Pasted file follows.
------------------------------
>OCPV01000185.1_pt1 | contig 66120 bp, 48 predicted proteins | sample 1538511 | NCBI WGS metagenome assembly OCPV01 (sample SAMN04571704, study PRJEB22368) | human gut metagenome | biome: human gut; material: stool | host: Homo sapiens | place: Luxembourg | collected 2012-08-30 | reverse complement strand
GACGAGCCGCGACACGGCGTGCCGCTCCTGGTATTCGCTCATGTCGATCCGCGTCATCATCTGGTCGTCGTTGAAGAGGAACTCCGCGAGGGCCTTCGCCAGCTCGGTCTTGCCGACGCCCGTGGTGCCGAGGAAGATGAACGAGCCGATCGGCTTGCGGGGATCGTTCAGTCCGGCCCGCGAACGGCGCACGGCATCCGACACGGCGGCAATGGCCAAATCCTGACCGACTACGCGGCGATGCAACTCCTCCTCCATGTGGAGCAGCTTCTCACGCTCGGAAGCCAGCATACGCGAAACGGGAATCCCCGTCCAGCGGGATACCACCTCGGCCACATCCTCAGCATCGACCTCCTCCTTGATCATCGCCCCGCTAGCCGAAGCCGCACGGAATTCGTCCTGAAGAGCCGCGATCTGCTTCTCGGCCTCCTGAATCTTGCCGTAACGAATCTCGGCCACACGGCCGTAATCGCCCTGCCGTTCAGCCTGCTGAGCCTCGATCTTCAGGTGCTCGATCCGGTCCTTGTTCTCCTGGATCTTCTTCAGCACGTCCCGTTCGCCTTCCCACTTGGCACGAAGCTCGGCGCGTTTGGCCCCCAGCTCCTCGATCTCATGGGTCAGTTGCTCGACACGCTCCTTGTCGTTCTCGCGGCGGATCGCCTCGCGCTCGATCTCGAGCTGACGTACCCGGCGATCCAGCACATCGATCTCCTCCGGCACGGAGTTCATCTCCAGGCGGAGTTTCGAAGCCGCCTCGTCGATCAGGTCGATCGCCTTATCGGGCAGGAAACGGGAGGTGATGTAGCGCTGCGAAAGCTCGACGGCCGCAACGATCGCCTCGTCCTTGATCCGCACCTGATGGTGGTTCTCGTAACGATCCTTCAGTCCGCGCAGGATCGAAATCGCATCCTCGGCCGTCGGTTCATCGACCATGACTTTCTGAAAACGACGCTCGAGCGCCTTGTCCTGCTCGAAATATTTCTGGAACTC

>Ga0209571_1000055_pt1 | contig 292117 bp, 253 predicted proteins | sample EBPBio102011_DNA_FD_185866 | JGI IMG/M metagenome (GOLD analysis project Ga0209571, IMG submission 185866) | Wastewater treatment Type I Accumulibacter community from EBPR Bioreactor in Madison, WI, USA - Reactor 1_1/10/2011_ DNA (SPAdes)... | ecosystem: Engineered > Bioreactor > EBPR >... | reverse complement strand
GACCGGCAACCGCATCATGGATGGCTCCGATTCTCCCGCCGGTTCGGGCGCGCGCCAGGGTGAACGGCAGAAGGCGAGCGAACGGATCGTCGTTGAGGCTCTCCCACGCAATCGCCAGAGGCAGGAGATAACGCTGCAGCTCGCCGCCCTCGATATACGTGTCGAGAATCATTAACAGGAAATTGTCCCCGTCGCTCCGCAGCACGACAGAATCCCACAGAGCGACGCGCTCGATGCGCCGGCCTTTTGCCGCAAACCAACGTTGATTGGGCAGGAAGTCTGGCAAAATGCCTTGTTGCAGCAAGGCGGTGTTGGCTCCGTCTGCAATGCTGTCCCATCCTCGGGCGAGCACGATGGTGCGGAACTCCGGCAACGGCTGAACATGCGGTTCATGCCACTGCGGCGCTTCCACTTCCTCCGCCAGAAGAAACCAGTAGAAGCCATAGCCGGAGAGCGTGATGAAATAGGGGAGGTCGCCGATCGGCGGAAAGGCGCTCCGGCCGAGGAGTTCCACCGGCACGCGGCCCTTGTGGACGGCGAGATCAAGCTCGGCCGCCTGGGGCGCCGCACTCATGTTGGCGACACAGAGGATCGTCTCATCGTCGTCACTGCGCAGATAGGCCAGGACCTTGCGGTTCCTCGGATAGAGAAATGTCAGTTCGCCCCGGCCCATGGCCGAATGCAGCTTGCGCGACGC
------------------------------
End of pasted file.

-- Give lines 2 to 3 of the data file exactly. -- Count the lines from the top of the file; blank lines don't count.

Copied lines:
GACGAGCCGCGACACGGCGTGCCGCTCCTGGTATTCGCTCATGTCGATCCGCGTCATCATCTGGTCGTCGTTGAAGAGGAACTCCGCGAGGGCCTTCGCCAGCTCGGTCTTGCCGACGCCCGTGGTGCCGAGGAAGATGAACGAGCCGATCGGCTTGCGGGGATCGTTCAGTCCGGCCCGCGAACGGCGCACGGCATCCGACACGGCGGCAATGGCCAAATCCTGACCGACTACGCGGCGATGCAACTCCTCCTCCATGTGGAGCAGCTTCTCACGCTCGGAAGCCAGCATACGCGAAACGGGAATCCCCGTCCAGCGGGATACCACCTCGGCCACATCCTCAGCATCGACCTCCTCCTTGATCATCGCCCCGCTAGCCGAAGCCGCACGGAATTCGTCCTGAAGAGCCGCGATCTGCTTCTCGGCCTCCTGAATCTTGCCGTAACGAATCTCGGCCACACGGCCGTAATCGCCCTGCCGTTCAGCCTGCTGAGCCTCGATCTTCAGGTGCTCGATCCGGTCCTTGTTCTCCTGGATCTTCTTCAGCACGTCCCGTTCGCCTTCCCACTTGGCACGAAGCTCGGCGCGTTTGGCCCCCAGCTCCTCGATCTCATGGGTCAGTTGCTCGACACGCTCCTTGTCGTTCTCGCGGCGGATCGCCTCGCGCTCGATCTCGAGCTGACGTACCCGGCGATCCAGCACATCGATCTCCTCCGGCACGGAGTTCATCTCCAGGCGGAGTTTCGAAGCCGCCTCGTCGATCAGGTCGATCGCCTTATCGGGCAGGAAACGGGAGGTGATGTAGCGCTGCGAAAGCTCGACGGCCGCAACGATCGCCTCGTCCTTGATCCGCACCTGATGGTGGTTCTCGTAACGATCCTTCAGTCCGCGCAGGATCGAAATCGCATCCTCGGCCGTCGGTTCATCGACCATGACTTTCTGAAAACGACGCTCGAGCGCCTTGTCCTGCTCGAAATATTTCTGGAACTC

>Ga0209571_1000055_pt1 | contig 292117 bp, 253 predicted proteins | sample EBPBio102011_DNA_FD_185866 | JGI IMG/M metagenome (GOLD analysis project Ga0209571, IMG submission 185866) | Wastewater treatment Type I Accumulibacter community from EBPR Bioreactor in Madison, WI, USA - Reactor 1_1/10/2011_ DNA (SPAdes)... | ecosystem: Engineered > Bioreactor > EBPR >... | reverse complement strand